And of course the Jews were ill treated by both Catholics and Protestants as the minority other. That doesn't mean all Jews were or are now completely innocent.

Choose Your Own Topic / Re: The End of Protestantism
« on: November 08, 2015, 07:14:04 PM »
And you are still avoiding looking at or even commenting on Why is that?

I'm going through this now (and hopefully tomorrow). I'll try to respond to each point he makes.

Looking forward to your thoughts, Kalamity. You may well disagree with much of what he says but as an ex-teacher I thought his lecture style and use of slides was good.

If you want to dig out a catholic apologist for me to look at/read/listen to then feel free. As with you I couldn't guarantee any particular timescale to respond in.

Quote from: Asherah
In the Op, you admitted the post-mortem accounts have nothing in common
To reiterate I wrote "not much" in common in the OP. This is not the same as "nothing in common" which is your claim not mine.

I’m going to assume you linked to one of my favorite Monty Python bits in jest
And you would be right. The brilliance of that sketch is the contrast between the normal polite doctors' waiting room situation and the arguments with the argument consultants - still hilarious.

As I said making stuff up was an idea you introduced into the thread. It's not essential to the OP. On the other hand, threads do have a life of their own and I'm not trying to suppress freedom of speech.

When someone says evangelist X made stuff up it comes across as deliberate deception. Now that might be credible if this was done by the richer medieval church to keep the faithful faithful, but not in NT times when it would inevitably mean opposition and persecution. And as I said there have been lots of threads and posts on the subject. But maybe you mean something else by it, which is why I think it's better to discuss actual examples -and I'm glad you took the hint.

Your example of the last words on the cross could just be different witnesses hearing and/or remembering different things. I don't see that as "making up". Mark doesn't say "my God, my God ..." were Jesus' last words on the cross, and in 15:37 Mark writes "with a loud cry". Couldn't that "cry" be Luke's “into your hands I commit my spirit". Jesus was dying on the cross so would his diction be perfectly clear? I don't see this as Luke making things up at all - simply that different eyewitnesses, or sources derived from eyewitnesses, were used by the different evangelists.

Mt 19:9 is more pertinent. Why does Matthew include "except for marital unfaithfulness" whereas Luke doesn't? There's obviously big theological and pastoral implications to this, which has affected the church down the centuries. It seems there are textual difficulties here as well as disputes over meaning so I'm going to have to think about this one and respond later (now after midnight).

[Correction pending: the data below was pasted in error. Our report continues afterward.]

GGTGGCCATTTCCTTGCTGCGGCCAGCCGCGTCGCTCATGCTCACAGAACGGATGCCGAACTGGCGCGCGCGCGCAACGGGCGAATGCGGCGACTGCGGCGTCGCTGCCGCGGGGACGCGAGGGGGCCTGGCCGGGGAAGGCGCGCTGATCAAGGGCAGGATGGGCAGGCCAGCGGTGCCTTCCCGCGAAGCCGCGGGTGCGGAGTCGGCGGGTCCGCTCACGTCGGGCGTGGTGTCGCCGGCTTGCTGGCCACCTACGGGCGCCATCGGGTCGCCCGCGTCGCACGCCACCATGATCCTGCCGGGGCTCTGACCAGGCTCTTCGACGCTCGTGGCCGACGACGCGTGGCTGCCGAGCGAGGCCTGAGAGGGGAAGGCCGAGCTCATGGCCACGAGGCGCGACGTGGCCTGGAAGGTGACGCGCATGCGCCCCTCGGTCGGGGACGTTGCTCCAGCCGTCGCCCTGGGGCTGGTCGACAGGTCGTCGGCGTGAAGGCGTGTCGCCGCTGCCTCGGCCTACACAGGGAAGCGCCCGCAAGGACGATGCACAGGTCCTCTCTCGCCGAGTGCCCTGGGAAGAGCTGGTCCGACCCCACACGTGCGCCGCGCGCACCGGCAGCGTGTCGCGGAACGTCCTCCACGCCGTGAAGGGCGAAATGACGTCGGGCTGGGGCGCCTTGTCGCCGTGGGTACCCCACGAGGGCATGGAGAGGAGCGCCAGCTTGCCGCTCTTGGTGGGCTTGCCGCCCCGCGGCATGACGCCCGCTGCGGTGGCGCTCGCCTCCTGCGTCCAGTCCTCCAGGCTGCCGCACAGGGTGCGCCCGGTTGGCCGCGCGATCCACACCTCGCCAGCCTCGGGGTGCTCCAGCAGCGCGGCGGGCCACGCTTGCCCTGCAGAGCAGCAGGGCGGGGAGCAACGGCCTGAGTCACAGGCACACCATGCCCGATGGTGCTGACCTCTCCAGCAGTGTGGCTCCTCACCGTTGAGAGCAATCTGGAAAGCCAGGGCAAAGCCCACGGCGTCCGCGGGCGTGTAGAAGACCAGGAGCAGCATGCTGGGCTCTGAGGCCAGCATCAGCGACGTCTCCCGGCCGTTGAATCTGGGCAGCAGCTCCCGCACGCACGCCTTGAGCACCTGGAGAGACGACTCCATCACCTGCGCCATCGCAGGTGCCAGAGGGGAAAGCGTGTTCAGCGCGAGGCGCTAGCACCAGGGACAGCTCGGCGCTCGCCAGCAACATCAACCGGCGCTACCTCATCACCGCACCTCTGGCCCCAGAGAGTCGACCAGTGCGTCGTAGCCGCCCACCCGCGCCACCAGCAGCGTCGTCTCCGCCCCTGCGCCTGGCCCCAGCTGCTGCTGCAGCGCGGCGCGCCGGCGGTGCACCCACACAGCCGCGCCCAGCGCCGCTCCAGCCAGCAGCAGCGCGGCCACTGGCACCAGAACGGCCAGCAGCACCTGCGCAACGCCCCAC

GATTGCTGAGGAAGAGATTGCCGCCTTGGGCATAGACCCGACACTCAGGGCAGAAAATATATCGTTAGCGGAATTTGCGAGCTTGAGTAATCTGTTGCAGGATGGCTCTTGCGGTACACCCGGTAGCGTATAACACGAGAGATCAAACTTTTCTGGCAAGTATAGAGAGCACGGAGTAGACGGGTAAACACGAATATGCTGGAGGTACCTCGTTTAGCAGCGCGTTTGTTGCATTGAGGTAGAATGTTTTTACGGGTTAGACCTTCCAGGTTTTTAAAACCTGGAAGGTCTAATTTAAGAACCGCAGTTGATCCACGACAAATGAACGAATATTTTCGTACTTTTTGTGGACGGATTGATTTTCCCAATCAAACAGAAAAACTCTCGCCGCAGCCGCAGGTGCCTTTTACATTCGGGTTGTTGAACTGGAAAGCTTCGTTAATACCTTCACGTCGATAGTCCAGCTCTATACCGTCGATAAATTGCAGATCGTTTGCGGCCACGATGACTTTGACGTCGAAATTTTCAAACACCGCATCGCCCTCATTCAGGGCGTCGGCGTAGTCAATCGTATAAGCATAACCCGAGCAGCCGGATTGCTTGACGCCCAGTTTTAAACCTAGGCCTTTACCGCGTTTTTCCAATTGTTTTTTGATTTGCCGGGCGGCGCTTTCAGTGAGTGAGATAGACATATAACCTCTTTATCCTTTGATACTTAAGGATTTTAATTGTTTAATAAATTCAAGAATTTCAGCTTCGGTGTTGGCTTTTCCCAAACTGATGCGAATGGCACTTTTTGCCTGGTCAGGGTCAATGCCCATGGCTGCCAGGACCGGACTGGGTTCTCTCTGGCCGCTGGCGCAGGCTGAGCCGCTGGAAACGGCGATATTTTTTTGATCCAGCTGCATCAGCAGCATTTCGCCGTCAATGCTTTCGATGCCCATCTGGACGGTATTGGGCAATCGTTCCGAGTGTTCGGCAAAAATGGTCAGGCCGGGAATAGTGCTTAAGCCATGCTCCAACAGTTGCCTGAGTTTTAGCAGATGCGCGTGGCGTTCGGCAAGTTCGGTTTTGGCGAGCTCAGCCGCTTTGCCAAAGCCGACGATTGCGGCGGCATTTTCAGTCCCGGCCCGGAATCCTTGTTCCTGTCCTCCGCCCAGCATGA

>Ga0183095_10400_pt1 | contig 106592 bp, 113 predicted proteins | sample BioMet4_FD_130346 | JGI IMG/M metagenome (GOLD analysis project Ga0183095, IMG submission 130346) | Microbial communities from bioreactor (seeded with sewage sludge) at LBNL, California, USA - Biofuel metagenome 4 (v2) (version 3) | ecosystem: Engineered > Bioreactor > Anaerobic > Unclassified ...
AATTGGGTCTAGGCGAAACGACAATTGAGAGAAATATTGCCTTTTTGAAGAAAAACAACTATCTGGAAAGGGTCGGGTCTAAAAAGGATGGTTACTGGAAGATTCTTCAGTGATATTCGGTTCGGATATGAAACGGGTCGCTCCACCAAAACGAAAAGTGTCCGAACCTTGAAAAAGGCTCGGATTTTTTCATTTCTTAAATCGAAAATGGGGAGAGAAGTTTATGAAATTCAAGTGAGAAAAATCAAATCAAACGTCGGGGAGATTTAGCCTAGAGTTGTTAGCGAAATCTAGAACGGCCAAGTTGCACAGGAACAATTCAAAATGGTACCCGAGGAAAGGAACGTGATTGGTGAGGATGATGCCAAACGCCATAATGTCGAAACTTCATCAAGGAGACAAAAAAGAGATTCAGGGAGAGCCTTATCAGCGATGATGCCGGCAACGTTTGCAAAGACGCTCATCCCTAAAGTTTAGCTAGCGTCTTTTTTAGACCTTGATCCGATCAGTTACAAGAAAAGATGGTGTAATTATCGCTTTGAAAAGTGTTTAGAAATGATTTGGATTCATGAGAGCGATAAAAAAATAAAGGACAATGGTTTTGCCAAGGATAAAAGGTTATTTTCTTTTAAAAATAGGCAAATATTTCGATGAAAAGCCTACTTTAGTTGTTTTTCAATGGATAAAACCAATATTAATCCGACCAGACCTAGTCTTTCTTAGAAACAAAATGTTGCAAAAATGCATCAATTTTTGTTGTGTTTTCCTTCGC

It’s preaching
What is the theological import of the number of angels at the tomb other than different sources/eyewitnesses?

I’m simply demonstrating that there is evidence of creativity by the evangelists.
And I'm saying there's quite a difference between saying what are the conditions for divorce and adultery and how many angels were seen at the tomb. It's sleight-of-hand to confuse the two.

Your analogy fails, because it depends on the assumption that Jesus really was conceived by a virgin and that Mark simply left out this detail.  Mark depicts Jesus’ family thinking him crazy, which is hard to reconcile with Mary knowing she conceived Jesus virginally after being told of this by God
You've gone off the rails here, Asherah. This sounds like a typical atheist ill researched rant website where there are more shaky suppositions than I've had hot dinners. You failed to address the basic point that these theories about what the evangelists should or shouldn't have included don't recognise the genre or the period and are frankly worthless. The point about Mary shows a serious misunderstanding of the text and human nature. Also my argument doesn't depend on the fact of the virgin birth but only that all the evangelists believed it.

Either there is sufficient evidence to make a case or there isn’t.  Being the best of a poor lot doesn’t make it good
So your problem is that you are analysing these texts as if they were written in modern times.

that’s what you’re doing – and you rely on a plethora of assumptions to bridge the data affirmations of your beliefs. 
Uh oh. We've moved from empty assertions to empty accusations of bias. Your post is going downhill fast.

You’re evading my question.
No I'm saying nobody (or very few) in those days provided the kind of metadata to support texts you're looking for. Until you provide some good parallel examples that do there's no point discussing this further.

Why can’t you simply answer my questions? 
I did. Try to correct this idea that I have to answer your questions in the way you want. I assert the right to answer your questions in the way I choose.